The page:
Gothjepsen says the trick to their interior design was not taking anything too seriously. He wanted Crash Hotel to be a social hub — “an experiential hotel” —  and the decor lends a hand in that. People are so enthralled by their bizarrely decorated rooms that they invite strangers in to take photos and look at the decor choices. 

Aside from wall-sized quotes about tacos or pugs, every room has a few small things in common, like Red Bull mini-fridges stocked with more than just single-ounce bottles of booze. Each tenant will find, at the very least, a mickey of Jägermeister, a full bottle of whiskey, a bottle of wine, hard cream soda and supposed hangover remedies. This might also be the first hotel that ditched clunky corded phones. At Crash, if you need something, just text the concierge.



In Room 202, one of the very first spaces that was decorated, the ceiling is lined with Edison bulb string lights illuminating one entire wall that’s covered in a calligraphy-adorned mojito recipe.

“Let’s face it,” Gothjelpsen says, “this is a party hotel and we wanted to remind whoever is staying in here how to get drunk on a well-made mojito.” And just in case the wall art actually inspires a minty-fresh bender, this room has all the necessary ingredients you would need, including a mortar and pestle, to mix your very own.



Room 228 is Crash Hotel’s first reinvigorated suite. The entertainment-centred living room is complete with a ’70s-inspired red striped carpet, a vintage leather dry bar and mid-century modern couches to lounge on. But, if you need, you can find some alone time through the bedroom/barn door on a king size bed beneath a graffiti mural of a chimpanzee wearing red shutter shades and holding a banana like a gun.

This suite sits above the corner entrance to the building, where the original structure once boasted a large private balcony. Gothjelpsen says the hotel is in the process of obtaining permits from the City to recreate it. For now, large corner windows look out onto what will eventually become a completed Ice District. 



In one of Crash’s mini-suites you’ll find a space that’s all about making noise. Room 219 has one whole wall constructed from over 50 different stereos, speakers and amps. It also has a RCA record player for the guests to use, along with a complimentary collection of vinyl. If that’s too old school for you, just use an aux cord to plug in your own tunes to blast over the speakers. Just make sure the noise won’t knock the Flintstones-themed art off of the walls.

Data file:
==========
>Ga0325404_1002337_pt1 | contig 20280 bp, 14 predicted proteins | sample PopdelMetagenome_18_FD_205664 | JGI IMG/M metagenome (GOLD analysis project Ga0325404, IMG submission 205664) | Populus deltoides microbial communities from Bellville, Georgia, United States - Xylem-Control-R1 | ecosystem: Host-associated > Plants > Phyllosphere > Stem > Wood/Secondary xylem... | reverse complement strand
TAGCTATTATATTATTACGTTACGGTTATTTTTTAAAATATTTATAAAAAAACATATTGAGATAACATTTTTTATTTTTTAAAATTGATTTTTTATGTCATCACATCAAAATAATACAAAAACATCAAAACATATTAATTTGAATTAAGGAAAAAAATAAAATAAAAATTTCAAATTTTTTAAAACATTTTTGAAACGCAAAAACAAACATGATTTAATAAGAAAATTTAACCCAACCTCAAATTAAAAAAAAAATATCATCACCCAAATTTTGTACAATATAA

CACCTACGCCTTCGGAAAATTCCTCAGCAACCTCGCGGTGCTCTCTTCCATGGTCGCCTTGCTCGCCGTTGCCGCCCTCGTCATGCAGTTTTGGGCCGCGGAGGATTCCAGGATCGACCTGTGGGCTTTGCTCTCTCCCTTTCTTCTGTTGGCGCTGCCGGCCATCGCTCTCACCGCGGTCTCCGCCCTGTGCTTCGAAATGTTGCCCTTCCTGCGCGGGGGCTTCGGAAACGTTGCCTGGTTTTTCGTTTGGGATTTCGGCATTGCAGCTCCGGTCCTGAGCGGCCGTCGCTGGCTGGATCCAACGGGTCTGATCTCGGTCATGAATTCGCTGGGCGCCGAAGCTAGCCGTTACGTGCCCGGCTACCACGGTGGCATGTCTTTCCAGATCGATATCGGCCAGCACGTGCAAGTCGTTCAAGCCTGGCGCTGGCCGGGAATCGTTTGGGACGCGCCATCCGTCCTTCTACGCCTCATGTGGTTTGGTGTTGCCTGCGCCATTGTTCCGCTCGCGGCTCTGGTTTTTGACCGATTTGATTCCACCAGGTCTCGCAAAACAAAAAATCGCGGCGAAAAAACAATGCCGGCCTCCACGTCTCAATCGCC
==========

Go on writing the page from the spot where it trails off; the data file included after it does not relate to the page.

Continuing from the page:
Room 207 is inspired by ’70s-era pulp. Aside from the black velvet paintings of semi-nude ladies above the bed, two massive Victorian lamps stand tall on each side of it.

“Pieces like that are sourced from pawn shops and antique stores and Kijiji,” Gothjelpsen explains. “And we basically design the room around it.” He also claims that the decor team probably spent more money driving around and bartering with people for pieces than it cost to buy the items. 

Coming soon is a Pan Am themed room, making use of colourful suitcases from the ’50s and ’60s along with other airline paraphernalia.

All in all, the hotel will have 72 rooms when it is completely finished.



“We created this hotel for the hip, millennial demographic that we expected to attract. But it has been so much more,” Gothjelpsen says. “That’s been my favourite part so far—seeing the people come through and love this hotel that I never would have thought would like it at all. It really is all about the experience.”


 This article appears in the March 2017 issue of Avenue Edmonton. Subscribe here.